The UK government is set to prescribe cycling as part of a new public health policy trial.
The trial, which has received an investment of £12.7 million in funding, will roll out this year in 11 local authority areas across England, and is promised to be delivered alongside improvements to cycling infrastructure.
It is hoped that the new policy will improve both physical and mental health across the nation. The scheme includes free bike loans, all-ability taster days, community-focused cycling mental health groups and various walking activities.
In a statement issued by the government, Trudy Harrison, walking and cycling minister, said: “Walking and cycling has so many benefits – from improving air quality in our communities to reducing congestion on our busiest streets.
It also has an enormous positive impact on physical and mental health, which is why we have funded these projects which will get people across the country moving and ease the burden on our NHS.”
Research has shown that cycling contributes to improved lung health and mental well-being, as well as reducing the risk of cancer and heart disease.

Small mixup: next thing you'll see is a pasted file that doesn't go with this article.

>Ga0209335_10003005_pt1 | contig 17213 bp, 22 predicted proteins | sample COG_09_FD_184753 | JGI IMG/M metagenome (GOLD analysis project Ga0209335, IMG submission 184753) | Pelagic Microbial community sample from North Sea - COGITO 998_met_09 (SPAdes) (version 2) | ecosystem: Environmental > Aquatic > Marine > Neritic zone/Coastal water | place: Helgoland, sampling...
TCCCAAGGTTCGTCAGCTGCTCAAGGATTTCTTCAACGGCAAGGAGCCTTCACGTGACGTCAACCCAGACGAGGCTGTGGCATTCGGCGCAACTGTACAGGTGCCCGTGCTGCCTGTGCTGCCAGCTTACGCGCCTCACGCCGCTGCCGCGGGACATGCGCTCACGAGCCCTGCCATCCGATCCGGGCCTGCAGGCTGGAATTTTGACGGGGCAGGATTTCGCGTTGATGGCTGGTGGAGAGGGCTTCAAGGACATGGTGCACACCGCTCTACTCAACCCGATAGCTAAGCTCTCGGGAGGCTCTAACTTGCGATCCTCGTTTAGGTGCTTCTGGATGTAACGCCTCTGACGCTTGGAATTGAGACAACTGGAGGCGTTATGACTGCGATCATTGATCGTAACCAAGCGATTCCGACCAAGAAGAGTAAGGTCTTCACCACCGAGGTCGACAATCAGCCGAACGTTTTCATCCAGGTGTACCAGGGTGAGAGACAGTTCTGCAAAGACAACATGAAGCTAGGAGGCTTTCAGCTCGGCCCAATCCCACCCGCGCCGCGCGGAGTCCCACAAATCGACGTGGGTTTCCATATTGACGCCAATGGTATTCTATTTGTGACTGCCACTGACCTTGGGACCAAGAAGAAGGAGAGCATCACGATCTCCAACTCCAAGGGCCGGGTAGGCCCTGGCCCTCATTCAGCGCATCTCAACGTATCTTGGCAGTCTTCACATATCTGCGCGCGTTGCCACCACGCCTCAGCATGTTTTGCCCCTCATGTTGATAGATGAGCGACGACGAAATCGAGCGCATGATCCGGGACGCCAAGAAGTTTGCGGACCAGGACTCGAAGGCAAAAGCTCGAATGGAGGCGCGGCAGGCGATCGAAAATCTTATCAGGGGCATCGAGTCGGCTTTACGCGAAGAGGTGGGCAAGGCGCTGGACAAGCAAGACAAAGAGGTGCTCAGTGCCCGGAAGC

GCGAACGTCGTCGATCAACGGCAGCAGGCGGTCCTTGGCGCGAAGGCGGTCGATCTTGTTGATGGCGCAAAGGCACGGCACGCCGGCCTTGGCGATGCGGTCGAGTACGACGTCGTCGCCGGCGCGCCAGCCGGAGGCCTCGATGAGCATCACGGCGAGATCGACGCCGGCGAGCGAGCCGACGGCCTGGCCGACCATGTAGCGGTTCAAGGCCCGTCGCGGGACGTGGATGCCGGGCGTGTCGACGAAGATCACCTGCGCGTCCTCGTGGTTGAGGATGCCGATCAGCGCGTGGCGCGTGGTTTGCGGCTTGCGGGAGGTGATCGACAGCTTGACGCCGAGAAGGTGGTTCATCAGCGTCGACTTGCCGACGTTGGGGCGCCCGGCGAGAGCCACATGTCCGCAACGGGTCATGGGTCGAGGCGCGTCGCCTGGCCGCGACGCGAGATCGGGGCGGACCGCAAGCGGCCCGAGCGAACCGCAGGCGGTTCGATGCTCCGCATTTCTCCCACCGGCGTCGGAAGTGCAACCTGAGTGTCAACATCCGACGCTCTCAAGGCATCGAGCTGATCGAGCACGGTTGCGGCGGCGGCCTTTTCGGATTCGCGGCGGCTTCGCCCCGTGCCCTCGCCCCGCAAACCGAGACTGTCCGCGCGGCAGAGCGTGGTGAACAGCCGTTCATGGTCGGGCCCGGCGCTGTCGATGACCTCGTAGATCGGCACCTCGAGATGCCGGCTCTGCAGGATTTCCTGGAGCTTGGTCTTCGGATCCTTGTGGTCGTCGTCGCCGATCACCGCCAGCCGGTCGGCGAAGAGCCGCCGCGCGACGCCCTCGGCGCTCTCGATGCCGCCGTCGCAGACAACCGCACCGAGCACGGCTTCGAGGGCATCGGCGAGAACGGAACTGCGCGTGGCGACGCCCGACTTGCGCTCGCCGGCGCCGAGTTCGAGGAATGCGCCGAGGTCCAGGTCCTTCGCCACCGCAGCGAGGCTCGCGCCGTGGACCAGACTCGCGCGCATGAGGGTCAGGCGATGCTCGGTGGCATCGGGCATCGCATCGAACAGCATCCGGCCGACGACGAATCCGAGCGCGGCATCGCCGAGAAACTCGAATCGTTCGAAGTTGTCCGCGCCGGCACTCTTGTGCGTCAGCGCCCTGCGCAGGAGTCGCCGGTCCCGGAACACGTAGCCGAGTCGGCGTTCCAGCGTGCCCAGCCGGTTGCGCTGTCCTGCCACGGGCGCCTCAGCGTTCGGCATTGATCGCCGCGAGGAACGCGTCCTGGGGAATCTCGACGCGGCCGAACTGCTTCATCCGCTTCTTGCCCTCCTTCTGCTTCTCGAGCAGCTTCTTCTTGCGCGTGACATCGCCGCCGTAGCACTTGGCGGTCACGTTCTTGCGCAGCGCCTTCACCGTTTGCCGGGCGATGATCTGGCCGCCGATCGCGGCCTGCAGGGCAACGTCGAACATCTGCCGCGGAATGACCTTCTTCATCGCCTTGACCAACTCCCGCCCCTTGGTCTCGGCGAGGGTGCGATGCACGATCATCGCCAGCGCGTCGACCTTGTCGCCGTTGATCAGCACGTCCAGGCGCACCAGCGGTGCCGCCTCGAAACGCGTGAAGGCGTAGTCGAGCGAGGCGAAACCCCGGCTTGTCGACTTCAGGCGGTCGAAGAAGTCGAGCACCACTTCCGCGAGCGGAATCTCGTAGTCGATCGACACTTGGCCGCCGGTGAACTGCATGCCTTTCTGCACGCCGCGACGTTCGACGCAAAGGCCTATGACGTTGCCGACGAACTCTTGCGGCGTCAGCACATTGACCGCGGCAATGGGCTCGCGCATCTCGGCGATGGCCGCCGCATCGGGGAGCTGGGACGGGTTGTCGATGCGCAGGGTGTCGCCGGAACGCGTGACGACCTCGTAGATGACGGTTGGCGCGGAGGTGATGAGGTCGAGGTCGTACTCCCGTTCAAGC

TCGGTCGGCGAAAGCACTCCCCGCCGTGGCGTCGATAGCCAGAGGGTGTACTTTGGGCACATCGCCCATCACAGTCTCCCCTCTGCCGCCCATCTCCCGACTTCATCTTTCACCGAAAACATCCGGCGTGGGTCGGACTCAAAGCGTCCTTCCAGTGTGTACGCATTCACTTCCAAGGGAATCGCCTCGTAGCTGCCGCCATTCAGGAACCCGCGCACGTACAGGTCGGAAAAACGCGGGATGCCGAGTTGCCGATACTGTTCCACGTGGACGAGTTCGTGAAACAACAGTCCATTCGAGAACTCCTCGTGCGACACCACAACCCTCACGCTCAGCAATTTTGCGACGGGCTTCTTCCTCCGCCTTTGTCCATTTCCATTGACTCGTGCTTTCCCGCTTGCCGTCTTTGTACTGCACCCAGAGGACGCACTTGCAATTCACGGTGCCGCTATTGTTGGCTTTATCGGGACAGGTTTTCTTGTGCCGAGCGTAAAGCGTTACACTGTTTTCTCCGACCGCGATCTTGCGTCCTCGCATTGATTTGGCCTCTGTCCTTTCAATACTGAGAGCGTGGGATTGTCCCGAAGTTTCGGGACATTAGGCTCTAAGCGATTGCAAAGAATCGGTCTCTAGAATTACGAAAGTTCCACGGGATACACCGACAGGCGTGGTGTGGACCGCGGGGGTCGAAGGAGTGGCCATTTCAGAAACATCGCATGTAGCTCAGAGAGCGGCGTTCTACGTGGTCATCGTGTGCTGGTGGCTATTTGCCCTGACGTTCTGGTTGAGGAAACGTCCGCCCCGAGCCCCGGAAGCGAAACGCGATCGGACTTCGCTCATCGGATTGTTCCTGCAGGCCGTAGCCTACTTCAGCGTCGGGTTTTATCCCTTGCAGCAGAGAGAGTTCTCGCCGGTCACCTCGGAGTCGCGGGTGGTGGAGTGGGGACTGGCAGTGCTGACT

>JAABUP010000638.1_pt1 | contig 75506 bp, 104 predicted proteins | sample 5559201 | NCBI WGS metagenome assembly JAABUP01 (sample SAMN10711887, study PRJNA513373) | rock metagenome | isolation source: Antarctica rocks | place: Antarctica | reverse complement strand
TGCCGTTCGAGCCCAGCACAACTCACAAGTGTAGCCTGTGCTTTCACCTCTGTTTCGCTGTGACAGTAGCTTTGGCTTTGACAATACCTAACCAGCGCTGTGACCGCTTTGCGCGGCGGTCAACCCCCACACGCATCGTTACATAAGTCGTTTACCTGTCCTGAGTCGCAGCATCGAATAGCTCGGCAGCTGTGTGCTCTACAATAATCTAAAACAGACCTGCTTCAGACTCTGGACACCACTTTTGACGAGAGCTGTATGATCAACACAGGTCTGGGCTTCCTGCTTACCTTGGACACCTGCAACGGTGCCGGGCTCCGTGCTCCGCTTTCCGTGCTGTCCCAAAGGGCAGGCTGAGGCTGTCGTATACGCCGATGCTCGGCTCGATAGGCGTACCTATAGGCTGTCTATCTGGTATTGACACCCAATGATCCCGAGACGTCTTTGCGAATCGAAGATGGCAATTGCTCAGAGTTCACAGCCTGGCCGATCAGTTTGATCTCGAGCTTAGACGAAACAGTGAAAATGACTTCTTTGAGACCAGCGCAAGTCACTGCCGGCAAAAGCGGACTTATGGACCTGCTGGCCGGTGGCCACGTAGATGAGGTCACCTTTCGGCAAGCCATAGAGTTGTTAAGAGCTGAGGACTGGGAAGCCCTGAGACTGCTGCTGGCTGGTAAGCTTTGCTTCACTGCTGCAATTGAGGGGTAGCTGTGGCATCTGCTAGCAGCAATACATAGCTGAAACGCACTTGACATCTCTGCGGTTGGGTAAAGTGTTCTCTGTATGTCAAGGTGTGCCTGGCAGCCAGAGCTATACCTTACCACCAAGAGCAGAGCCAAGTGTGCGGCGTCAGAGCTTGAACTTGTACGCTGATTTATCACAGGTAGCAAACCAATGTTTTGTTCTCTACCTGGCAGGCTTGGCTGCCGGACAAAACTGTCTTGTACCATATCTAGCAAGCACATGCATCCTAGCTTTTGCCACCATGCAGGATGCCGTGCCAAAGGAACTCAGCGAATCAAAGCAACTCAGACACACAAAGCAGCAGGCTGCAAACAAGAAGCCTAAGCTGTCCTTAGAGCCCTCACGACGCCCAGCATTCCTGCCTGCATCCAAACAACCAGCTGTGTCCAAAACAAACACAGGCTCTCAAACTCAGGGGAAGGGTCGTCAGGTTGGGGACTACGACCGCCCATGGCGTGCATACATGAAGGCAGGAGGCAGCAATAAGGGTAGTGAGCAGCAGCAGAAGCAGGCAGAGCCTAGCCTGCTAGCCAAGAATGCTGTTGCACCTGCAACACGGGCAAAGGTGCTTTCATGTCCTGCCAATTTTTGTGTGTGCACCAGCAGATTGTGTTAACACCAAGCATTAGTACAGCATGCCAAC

Former Olympic cyclist Chris Boardman, who has been in charge of the government’s active travel body since January, said: “As a nation we need healthier, cheaper and more pleasant ways to get around for everyday trips.
“This trial aims to build on existing evidence to show how bringing transport, active travel and health together can make a positive impact on communities across England.”
The trials are an example of what the government calls “social prescribing”, a non-medical treatment which refers patients to community support schemes.
Minister for health Maria Caulfield said: “The UK is leading the way in embedding social prescribing in our NHS and communities across the country. We’ve already exceeded our target to ensure over 900,000 people are referred to social prescribing schemes by 2023-24 and this pilot will help us identify further schemes to reduce disparities and boost mental and physical well-being across the country."
The pilot trials will be launched this year and will continue until 2025.
The 11 authority areas earmarked for the scheme are Bath and North East Somerset, Bradford, Cornwall, Cumbria, Doncaster, Gateshead, Leeds, Nottingham, Plymouth, Suffolk and Staffordshire.
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